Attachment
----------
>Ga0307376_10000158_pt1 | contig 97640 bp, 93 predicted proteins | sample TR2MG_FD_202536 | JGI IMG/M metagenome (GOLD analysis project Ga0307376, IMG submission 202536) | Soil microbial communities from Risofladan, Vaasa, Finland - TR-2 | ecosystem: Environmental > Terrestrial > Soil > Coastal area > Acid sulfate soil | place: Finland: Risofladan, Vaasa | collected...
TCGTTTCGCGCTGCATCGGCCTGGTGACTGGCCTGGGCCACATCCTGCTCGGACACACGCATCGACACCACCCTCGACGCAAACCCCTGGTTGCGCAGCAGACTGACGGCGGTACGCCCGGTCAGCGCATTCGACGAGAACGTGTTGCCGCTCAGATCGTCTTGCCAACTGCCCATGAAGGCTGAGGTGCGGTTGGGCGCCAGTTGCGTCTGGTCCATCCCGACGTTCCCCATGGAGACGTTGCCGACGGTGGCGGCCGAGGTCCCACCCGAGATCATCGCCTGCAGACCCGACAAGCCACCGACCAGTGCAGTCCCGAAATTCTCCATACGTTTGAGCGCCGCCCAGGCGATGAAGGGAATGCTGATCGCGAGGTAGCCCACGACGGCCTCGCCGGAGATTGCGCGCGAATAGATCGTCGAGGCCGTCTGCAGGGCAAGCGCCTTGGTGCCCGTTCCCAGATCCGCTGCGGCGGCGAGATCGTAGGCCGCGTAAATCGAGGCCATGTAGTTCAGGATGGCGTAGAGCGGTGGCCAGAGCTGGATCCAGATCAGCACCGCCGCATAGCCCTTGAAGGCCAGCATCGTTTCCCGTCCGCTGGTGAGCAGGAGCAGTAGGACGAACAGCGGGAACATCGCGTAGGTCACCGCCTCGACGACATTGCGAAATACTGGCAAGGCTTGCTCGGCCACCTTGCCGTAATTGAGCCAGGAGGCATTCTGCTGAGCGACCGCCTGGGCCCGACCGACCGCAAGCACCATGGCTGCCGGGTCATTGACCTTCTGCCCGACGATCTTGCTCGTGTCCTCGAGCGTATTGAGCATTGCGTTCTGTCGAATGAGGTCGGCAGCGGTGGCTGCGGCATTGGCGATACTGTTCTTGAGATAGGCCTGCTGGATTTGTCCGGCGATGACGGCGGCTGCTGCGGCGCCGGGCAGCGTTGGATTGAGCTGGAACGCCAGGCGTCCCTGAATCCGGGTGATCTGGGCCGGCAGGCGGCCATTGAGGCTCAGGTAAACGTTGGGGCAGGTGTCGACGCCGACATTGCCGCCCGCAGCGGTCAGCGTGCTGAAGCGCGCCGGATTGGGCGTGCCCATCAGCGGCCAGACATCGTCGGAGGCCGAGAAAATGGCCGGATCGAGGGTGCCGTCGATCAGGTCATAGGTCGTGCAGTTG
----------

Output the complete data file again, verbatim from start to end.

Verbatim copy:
>Ga0307376_10000158_pt1 | contig 97640 bp, 93 predicted proteins | sample TR2MG_FD_202536 | JGI IMG/M metagenome (GOLD analysis project Ga0307376, IMG submission 202536) | Soil microbial communities from Risofladan, Vaasa, Finland - TR-2 | ecosystem: Environmental > Terrestrial > Soil > Coastal area > Acid sulfate soil | place: Finland: Risofladan, Vaasa | collected...
TCGTTTCGCGCTGCATCGGCCTGGTGACTGGCCTGGGCCACATCCTGCTCGGACACACGCATCGACACCACCCTCGACGCAAACCCCTGGTTGCGCAGCAGACTGACGGCGGTACGCCCGGTCAGCGCATTCGACGAGAACGTGTTGCCGCTCAGATCGTCTTGCCAACTGCCCATGAAGGCTGAGGTGCGGTTGGGCGCCAGTTGCGTCTGGTCCATCCCGACGTTCCCCATGGAGACGTTGCCGACGGTGGCGGCCGAGGTCCCACCCGAGATCATCGCCTGCAGACCCGACAAGCCACCGACCAGTGCAGTCCCGAAATTCTCCATACGTTTGAGCGCCGCCCAGGCGATGAAGGGAATGCTGATCGCGAGGTAGCCCACGACGGCCTCGCCGGAGATTGCGCGCGAATAGATCGTCGAGGCCGTCTGCAGGGCAAGCGCCTTGGTGCCCGTTCCCAGATCCGCTGCGGCGGCGAGATCGTAGGCCGCGTAAATCGAGGCCATGTAGTTCAGGATGGCGTAGAGCGGTGGCCAGAGCTGGATCCAGATCAGCACCGCCGCATAGCCCTTGAAGGCCAGCATCGTTTCCCGTCCGCTGGTGAGCAGGAGCAGTAGGACGAACAGCGGGAACATCGCGTAGGTCACCGCCTCGACGACATTGCGAAATACTGGCAAGGCTTGCTCGGCCACCTTGCCGTAATTGAGCCAGGAGGCATTCTGCTGAGCGACCGCCTGGGCCCGACCGACCGCAAGCACCATGGCTGCCGGGTCATTGACCTTCTGCCCGACGATCTTGCTCGTGTCCTCGAGCGTATTGAGCATTGCGTTCTGTCGAATGAGGTCGGCAGCGGTGGCTGCGGCATTGGCGATACTGTTCTTGAGATAGGCCTGCTGGATTTGTCCGGCGATGACGGCGGCTGCTGCGGCGCCGGGCAGCGTTGGATTGAGCTGGAACGCCAGGCGTCCCTGAATCCGGGTGATCTGGGCCGGCAGGCGGCCATTGAGGCTCAGGTAAACGTTGGGGCAGGTGTCGACGCCGACATTGCCGCCCGCAGCGGTCAGCGTGCTGAAGCGCGCCGGATTGGGCGTGCCCATCAGCGGCCAGACATCGTCGGAGGCCGAGAAAATGGCCGGATCGAGGGTGCCGTCGATCAGGTCATAGGTCGTGCAGTTG